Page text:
Pro-Israel advocates say new congressional makeup bodes well for bipartisanship
While Democratic and Republican lawmakers remain deeply divided on many key issues, pro-Israel advocates expressed optimism that the results of this week’s House and Senate elections largely bode well for bipartisanship on at least one matter: support for the Jewish state. “It is clear from the outcome of the races so far that the elected and reelected senators and representatives from both parties will be joining an overwhelmingly pro-Israel Congress,” AIPAC spokesman Marshall Wittmann told Jewish Insider’s Matthew Kassel last night. “Despite the current profound political polarization, there remains a resolute bipartisan commitment to the U.S.-Israel alliance.”
Inter-party support: Jeff Mendelsohn, executive director of Pro-Israel America, a grassroots organization that has endorsed both Democrats and Republicans, agreed with that assessment. “As ballots are counted and election results are finalized, one thing remains clear: the U.S.-Israel relationship continues to have strong and deep support in both parties,” Mendelsohn said in an email to JI, citing victories by “emerging pro-Israel champions” like Rep. Elaine Luria (D-VA), committee leaders such as Rep. Michael McCaul (R-TX) and “long-time champions” including Sen. Susan Collins (R-ME).
Poor Democratic showing: The three representatives faced stiff competition from challengers in opposing parties, as did several other first-term Democratic incumbents considered strong supporters of Israel who appear to have lost their bids for reelection on Tuesday, including New York representatives Max Rose and Anthony Brindisi. According to Joel Rubin, executive director of the American Jewish Congress, the Democrats who prevailed on Tuesday were, in large part, House members with national security backgrounds who made the argument that they could work in a bipartisan manner.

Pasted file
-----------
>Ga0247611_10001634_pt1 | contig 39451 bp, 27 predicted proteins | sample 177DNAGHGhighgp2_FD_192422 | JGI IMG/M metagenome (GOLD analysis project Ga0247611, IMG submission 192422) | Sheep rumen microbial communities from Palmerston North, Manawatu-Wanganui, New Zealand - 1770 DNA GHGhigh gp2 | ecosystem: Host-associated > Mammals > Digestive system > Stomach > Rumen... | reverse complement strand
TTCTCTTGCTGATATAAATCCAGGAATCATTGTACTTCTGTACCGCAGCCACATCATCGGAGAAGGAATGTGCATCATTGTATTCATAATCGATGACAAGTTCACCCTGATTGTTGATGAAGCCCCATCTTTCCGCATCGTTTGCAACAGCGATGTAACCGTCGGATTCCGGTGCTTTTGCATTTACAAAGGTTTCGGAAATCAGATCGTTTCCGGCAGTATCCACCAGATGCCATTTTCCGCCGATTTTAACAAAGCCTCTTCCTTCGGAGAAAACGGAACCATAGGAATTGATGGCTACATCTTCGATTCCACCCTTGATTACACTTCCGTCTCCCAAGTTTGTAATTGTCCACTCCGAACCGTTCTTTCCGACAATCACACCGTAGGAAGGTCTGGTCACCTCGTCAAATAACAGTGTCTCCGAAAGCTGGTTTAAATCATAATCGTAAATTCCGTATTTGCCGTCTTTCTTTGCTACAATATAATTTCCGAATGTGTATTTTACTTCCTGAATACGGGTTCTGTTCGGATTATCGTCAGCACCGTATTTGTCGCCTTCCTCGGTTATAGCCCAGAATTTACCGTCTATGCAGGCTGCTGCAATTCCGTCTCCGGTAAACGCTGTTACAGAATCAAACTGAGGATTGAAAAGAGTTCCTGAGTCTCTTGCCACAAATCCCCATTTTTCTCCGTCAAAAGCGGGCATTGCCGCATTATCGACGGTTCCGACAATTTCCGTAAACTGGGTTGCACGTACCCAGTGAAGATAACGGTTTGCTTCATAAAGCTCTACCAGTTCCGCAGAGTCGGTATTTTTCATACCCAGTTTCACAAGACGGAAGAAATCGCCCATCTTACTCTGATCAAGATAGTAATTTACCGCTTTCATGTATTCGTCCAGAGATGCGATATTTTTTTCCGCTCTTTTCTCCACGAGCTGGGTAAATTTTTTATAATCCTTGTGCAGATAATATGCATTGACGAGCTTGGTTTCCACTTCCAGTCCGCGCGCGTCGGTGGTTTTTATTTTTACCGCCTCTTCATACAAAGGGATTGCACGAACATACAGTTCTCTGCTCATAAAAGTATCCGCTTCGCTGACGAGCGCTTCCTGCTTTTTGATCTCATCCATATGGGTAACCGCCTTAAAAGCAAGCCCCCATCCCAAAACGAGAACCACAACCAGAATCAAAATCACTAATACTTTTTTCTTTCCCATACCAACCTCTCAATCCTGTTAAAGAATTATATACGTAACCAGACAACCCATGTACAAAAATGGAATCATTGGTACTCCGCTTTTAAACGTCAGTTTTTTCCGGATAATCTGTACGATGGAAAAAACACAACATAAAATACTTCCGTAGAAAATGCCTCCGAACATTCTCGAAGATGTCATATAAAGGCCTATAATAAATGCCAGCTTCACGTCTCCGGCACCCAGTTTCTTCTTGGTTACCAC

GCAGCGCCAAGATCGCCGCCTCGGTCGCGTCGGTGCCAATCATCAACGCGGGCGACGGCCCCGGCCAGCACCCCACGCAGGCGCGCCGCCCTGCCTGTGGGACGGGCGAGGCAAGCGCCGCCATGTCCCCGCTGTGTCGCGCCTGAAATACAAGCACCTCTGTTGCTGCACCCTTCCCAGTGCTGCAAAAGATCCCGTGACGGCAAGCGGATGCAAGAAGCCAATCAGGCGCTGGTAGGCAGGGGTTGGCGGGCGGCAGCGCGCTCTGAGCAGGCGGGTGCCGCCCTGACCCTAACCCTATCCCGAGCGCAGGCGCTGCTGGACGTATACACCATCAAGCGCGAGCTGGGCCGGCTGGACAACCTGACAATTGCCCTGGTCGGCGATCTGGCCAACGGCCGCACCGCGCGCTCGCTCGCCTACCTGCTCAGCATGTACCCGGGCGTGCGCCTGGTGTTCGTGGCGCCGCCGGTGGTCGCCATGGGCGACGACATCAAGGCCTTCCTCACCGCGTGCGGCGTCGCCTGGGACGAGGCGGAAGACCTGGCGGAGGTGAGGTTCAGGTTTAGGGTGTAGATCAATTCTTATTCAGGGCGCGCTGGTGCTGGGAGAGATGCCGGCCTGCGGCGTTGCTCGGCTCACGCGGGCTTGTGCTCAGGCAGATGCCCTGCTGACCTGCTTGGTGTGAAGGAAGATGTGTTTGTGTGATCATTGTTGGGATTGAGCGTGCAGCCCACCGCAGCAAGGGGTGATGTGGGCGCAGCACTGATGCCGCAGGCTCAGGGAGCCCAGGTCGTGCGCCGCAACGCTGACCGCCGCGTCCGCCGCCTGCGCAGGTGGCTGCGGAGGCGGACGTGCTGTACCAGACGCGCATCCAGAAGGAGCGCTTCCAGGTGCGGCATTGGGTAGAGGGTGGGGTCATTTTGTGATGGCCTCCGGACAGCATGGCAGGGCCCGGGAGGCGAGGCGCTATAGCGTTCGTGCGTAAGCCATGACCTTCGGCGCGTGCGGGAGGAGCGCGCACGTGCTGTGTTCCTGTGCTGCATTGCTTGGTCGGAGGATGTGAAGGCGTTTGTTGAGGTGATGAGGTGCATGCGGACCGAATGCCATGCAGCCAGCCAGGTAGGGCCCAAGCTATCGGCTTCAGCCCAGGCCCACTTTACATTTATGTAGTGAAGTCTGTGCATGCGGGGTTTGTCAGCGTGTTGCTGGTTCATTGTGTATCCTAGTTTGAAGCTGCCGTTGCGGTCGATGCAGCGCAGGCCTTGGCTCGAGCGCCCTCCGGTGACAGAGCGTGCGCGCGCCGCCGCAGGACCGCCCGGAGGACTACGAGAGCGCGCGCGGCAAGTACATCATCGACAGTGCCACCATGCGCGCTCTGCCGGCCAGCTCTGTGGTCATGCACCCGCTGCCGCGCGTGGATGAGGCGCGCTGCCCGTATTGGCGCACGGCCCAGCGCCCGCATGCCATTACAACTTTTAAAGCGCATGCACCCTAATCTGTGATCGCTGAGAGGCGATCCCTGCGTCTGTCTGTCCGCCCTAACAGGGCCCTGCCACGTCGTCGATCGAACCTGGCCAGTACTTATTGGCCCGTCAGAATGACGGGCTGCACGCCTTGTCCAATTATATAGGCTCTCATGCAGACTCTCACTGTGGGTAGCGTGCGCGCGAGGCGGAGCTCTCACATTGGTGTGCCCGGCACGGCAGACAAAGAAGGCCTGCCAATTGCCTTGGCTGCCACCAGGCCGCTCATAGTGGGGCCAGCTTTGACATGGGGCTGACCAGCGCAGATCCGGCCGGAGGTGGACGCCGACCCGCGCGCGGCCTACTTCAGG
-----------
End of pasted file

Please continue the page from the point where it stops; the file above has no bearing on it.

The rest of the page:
Staying positive: Despite the losses, Mark Mellman, president and CEO of Democratic Majority for Israel, was encouraged by what he viewed as a strong number of pro-Israel representatives heading to Congress next year. “Would I have rather expanded the Democratic majority?” he told JI in a phone interview. “Of course I would have, but from a pro-Israel point of view, we’re going to have a Democratic caucus that’s very supportive of Israel, and we’re going to continue to have Republicans who are very supportive of Israel. So in that respect, we’ll see bipartisanship continue.”
Democratic caucus: Halie Soifer, executive director of the Jewish Democratic Council of America, added her belief that, even with some setbacks, the Democratic caucus was in a strong position with regard to Israel. “There’s overwhelming support of Israel,” she said, “starting with our leadership on down, including many freshman members who were just reelected.” She added: “When it comes to the future of the U.S.-Israel relationship, this election will be very good for Israel.”
Checking in with two new GOP congresswomen who flipped their districts
At a press conference Thursday evening, President Donald Trump called 2020 “the year of the Republican woman” — alluding to the series of wins scored this week by female candidates who ousted Democratic incumbents across the country. Jewish Insider’s Marc Rod spoke to Nancy Mace, who beat Rep. Joe Cunningham (D-SC) in South Carolina’s 1st congressional district, and Michelle Fischbach, who bested longtime Rep. Collin Peterson (D-MN) in Minnesota’s conservative 7th district.
Diversifying the party: Mace suggested to JI that if the Republican Party wants to be successful in future races, party leaders should recruit a diverse slate of “fresh voices and fresh faces,” adding: “We’ve got to be looking for folks that are diverse. Our conservative policies are compassionate policies, and we need to find candidates who can articulate that message in a way that resonates with voters on both sides of the aisle. And Republicans for years now have done a poor job of that.” Mace — the first Republican woman ever elected to Congress from South Carolina — emphasized that the election was a landmark one for women in her party. “It’s not just Democrat women who are breaking glass ceilings. Republican women are doing it and we’re doing it in big numbers this year,” she said. “We just basically doubled the number of Republican women that will be in the House. That’s huge for us and I’m just honored to be a part of that history making.” Read the full interview here.